Pairs is a student-led journal at the Harvard Graduate School of Design dedicated to conversations about design that are down to earth and unguarded. Each issue is conceptualized by an editorial team that proposes guests and objects to be in dialogue with one another. The following is an excerpt of a conversation from Issue 01 between Pairs co-founder Kimberley Huggins (MLA I ’20) and Sara Zewde, Assistant Professor in Practice of Landscape Architecture at the GSD, titled “On the Foundational Spirit: W. E. B. Du Bois’s Data Portraits.”
KIMBERLEY HUGGINS So, “Cotton Kingdom, Now”: your return to and inaugural class at the GSD!
Your class is occurring during a time when the dominant narratives of history and their intended values are being seriously questioned. In the context of the education of landscape architecture, this sentiment often materializes in the student body as a desire to toss the canonical history and start anew. Students struggle to see how it is equipping them in the face of contemporary social and environmental realities. Subsequently, there is a desire to excise it. It is not uncommon to hear students say, “I do not want to hear about Olmsted anymore. I do not want to talk about gardens anymore.”
And so while many are asking for the focus to be moved from Frederick Law Olmsted with a belief that the more relevant lessons are elsewhere, what was it that drew you in further to focus on his time as a young journalist?
SARA ZEWDE The landscape architecture that is taught at the GSD now is significantly different than the landscape architecture I learned when I started in 2011. Even a comparison after a few years is mind-boggling. Things are rapidly changing and it is not like that change started in 2011. When I speak with students who studied before me, it becomes clear that there have been a number of significant shifts within the last 15 years in landscape architecture education.
I don’t think there was a single Black person referenced in my three years of landscape architecture education. Be it in a syllabus, a chance to read their writing, to learn about their thoughts on the world, or to study their projects as precedent. On the other hand, there were many slave holders celebrated. Thomas Jefferson was presented unproblematically for his brilliant innovations in landscape design. And so I was perpetually, in those three years, very lost about my place in this profession. In fact, I took a year off and went to work for Walter Hood and came back having more confidence in my ability to see myself in this profession and understanding about how my experience in the world can influence design. Because, otherwise, when I would ask certain questions in school, it was often met with, “You’re in landscape architecture; why would you bring that up?”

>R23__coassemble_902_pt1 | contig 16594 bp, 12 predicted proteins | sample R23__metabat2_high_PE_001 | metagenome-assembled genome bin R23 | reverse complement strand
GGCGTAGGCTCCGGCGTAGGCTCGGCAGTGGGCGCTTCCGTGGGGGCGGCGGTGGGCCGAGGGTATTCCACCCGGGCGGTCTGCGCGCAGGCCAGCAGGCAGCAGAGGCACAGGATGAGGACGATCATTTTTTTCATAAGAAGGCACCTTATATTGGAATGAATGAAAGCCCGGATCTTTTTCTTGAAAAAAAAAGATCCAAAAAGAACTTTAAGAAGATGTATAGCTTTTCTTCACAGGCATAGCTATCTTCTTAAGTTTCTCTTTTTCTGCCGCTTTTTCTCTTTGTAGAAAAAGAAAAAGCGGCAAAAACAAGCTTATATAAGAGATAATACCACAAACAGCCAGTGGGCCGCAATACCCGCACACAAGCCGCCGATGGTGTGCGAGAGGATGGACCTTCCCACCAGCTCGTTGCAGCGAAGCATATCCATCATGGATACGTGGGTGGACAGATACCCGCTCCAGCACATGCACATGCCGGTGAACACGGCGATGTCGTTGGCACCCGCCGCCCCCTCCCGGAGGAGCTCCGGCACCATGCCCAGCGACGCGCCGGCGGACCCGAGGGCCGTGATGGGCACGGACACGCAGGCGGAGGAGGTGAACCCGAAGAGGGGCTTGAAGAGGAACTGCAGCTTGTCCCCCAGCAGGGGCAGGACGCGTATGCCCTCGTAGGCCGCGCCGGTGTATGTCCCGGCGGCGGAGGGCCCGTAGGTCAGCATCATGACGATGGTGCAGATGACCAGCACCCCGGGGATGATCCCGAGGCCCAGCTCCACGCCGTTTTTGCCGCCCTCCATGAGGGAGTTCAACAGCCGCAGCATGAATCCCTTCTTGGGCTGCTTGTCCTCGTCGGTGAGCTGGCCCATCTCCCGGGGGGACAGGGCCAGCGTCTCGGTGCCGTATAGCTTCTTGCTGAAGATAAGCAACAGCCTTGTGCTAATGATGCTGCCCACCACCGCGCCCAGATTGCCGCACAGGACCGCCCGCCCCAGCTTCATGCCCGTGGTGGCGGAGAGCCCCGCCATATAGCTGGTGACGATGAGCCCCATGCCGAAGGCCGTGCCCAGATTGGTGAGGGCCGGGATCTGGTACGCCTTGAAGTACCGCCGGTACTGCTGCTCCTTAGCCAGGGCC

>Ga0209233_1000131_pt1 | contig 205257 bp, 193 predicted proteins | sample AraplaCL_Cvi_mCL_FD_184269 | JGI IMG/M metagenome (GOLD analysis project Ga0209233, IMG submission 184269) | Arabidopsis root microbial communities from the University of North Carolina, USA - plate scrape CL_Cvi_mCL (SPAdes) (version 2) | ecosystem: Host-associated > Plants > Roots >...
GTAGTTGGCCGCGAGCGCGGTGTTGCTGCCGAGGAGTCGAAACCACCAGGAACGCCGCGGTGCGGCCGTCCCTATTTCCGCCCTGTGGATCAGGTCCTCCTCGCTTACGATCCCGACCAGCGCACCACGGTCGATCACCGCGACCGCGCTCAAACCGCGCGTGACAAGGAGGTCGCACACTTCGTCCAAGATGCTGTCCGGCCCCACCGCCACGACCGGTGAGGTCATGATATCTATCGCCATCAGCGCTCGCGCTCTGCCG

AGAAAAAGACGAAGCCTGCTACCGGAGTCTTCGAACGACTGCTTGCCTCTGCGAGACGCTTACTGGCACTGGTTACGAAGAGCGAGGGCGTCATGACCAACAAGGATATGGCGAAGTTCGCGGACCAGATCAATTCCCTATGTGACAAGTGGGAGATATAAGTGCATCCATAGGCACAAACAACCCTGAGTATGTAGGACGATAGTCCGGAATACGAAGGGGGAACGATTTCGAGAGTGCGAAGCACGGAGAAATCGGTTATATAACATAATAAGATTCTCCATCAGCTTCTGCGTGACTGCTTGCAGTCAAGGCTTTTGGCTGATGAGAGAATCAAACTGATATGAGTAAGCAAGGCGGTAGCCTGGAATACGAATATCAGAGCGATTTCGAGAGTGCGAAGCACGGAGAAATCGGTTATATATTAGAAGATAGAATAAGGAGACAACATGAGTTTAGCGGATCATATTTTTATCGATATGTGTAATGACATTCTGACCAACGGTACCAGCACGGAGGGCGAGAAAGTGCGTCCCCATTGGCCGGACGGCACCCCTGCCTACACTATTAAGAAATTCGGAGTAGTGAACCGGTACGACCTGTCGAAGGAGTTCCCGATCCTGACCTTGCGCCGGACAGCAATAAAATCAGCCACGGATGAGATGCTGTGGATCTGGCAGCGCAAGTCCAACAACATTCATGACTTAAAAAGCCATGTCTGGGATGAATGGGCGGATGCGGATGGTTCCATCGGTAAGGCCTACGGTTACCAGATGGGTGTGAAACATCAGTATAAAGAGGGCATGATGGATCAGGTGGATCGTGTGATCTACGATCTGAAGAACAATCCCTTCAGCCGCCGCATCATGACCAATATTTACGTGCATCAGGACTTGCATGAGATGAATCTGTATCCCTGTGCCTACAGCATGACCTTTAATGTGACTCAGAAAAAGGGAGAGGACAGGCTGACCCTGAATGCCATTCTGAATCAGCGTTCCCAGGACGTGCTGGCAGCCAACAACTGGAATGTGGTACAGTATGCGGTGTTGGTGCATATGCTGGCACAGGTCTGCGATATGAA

In my third year, we had a guest lecturer in our “Professional Practice” class who, in passing, mentioned that Olmsted visited the South. That was the first I had ever heard of that. We had already learned a lot about Olmsted, but I had never heard that he traveled through the South to write about the conditions of slavery. I followed up with the guest lecturer, and with my two professors—I still have this email. I often revisit that email chain because it has led me to this point in my research. I asked for further reading material about Olmsted’s travels and they sent me a reference, but what I really wanted was to be able to reflect on the connection between his abolitionist thoughts and his practice of landscape architecture.
If that book had existed, I would have read the book and kept moving on with my life. But it didn’t exist and I couldn’t resolve the fact that this had never been brought to my attention, and how much we could possibly learn from mining this part of Olmsted’s biography.
So, I got a fellowship and spent four months at Dumbarton Oaks researching this. After that, I spent three months in a car retracing his steps through the South. I proposed, as part of my research methodology, that visiting the sites would offer some reflections on the relevance of Olmsted’s travels and the profession today. Now, I’m writing those reflections into a book.
The seminar I am teaching this semester investigates Olmsted’s original writings on the South not only as a historical document, but as a methodological proposition. The students develop research and representational methods to make assertions about the factors underlying the change witnessed on the site over the course of the past 165 years, since Olmsted’s visit.